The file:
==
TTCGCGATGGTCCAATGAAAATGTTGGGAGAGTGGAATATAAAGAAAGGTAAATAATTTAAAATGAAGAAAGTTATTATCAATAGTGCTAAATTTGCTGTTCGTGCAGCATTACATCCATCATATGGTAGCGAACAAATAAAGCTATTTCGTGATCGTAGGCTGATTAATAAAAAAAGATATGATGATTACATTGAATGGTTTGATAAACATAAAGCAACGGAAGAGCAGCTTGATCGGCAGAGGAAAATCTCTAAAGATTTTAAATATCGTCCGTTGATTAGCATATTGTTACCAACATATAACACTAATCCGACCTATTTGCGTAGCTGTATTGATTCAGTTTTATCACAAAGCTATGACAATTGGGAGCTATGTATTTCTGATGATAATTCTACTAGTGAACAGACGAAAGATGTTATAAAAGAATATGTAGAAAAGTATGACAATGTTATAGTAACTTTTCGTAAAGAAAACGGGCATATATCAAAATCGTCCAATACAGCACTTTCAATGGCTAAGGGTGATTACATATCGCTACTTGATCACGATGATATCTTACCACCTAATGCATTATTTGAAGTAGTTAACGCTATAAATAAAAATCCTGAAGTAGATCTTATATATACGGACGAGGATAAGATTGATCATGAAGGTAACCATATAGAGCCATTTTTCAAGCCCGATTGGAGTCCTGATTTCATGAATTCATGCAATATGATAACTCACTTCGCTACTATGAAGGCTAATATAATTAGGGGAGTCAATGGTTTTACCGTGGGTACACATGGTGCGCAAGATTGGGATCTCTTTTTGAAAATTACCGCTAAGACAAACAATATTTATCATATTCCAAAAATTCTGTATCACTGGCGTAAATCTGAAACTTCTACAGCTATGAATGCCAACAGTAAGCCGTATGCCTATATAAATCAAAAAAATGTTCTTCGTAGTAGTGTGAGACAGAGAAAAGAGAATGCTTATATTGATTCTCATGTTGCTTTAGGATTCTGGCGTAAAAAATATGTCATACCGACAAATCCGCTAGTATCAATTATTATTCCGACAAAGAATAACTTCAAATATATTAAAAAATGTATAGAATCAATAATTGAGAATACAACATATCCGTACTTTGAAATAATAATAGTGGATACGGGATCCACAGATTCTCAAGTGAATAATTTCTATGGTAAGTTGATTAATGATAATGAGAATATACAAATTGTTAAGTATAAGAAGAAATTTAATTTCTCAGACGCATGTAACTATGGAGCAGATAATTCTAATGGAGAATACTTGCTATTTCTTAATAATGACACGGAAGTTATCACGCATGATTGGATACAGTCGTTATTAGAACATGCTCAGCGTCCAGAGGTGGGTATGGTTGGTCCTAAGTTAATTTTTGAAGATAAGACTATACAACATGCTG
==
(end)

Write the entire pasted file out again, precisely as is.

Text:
TTCGCGATGGTCCAATGAAAATGTTGGGAGAGTGGAATATAAAGAAAGGTAAATAATTTAAAATGAAGAAAGTTATTATCAATAGTGCTAAATTTGCTGTTCGTGCAGCATTACATCCATCATATGGTAGCGAACAAATAAAGCTATTTCGTGATCGTAGGCTGATTAATAAAAAAAGATATGATGATTACATTGAATGGTTTGATAAACATAAAGCAACGGAAGAGCAGCTTGATCGGCAGAGGAAAATCTCTAAAGATTTTAAATATCGTCCGTTGATTAGCATATTGTTACCAACATATAACACTAATCCGACCTATTTGCGTAGCTGTATTGATTCAGTTTTATCACAAAGCTATGACAATTGGGAGCTATGTATTTCTGATGATAATTCTACTAGTGAACAGACGAAAGATGTTATAAAAGAATATGTAGAAAAGTATGACAATGTTATAGTAACTTTTCGTAAAGAAAACGGGCATATATCAAAATCGTCCAATACAGCACTTTCAATGGCTAAGGGTGATTACATATCGCTACTTGATCACGATGATATCTTACCACCTAATGCATTATTTGAAGTAGTTAACGCTATAAATAAAAATCCTGAAGTAGATCTTATATATACGGACGAGGATAAGATTGATCATGAAGGTAACCATATAGAGCCATTTTTCAAGCCCGATTGGAGTCCTGATTTCATGAATTCATGCAATATGATAACTCACTTCGCTACTATGAAGGCTAATATAATTAGGGGAGTCAATGGTTTTACCGTGGGTACACATGGTGCGCAAGATTGGGATCTCTTTTTGAAAATTACCGCTAAGACAAACAATATTTATCATATTCCAAAAATTCTGTATCACTGGCGTAAATCTGAAACTTCTACAGCTATGAATGCCAACAGTAAGCCGTATGCCTATATAAATCAAAAAAATGTTCTTCGTAGTAGTGTGAGACAGAGAAAAGAGAATGCTTATATTGATTCTCATGTTGCTTTAGGATTCTGGCGTAAAAAATATGTCATACCGACAAATCCGCTAGTATCAATTATTATTCCGACAAAGAATAACTTCAAATATATTAAAAAATGTATAGAATCAATAATTGAGAATACAACATATCCGTACTTTGAAATAATAATAGTGGATACGGGATCCACAGATTCTCAAGTGAATAATTTCTATGGTAAGTTGATTAATGATAATGAGAATATACAAATTGTTAAGTATAAGAAGAAATTTAATTTCTCAGACGCATGTAACTATGGAGCAGATAATTCTAATGGAGAATACTTGCTATTTCTTAATAATGACACGGAAGTTATCACGCATGATTGGATACAGTCGTTATTAGAACATGCTCAGCGTCCAGAGGTGGGTATGGTTGGTCCTAAGTTAATTTTTGAAGATAAGACTATACAACATGCTG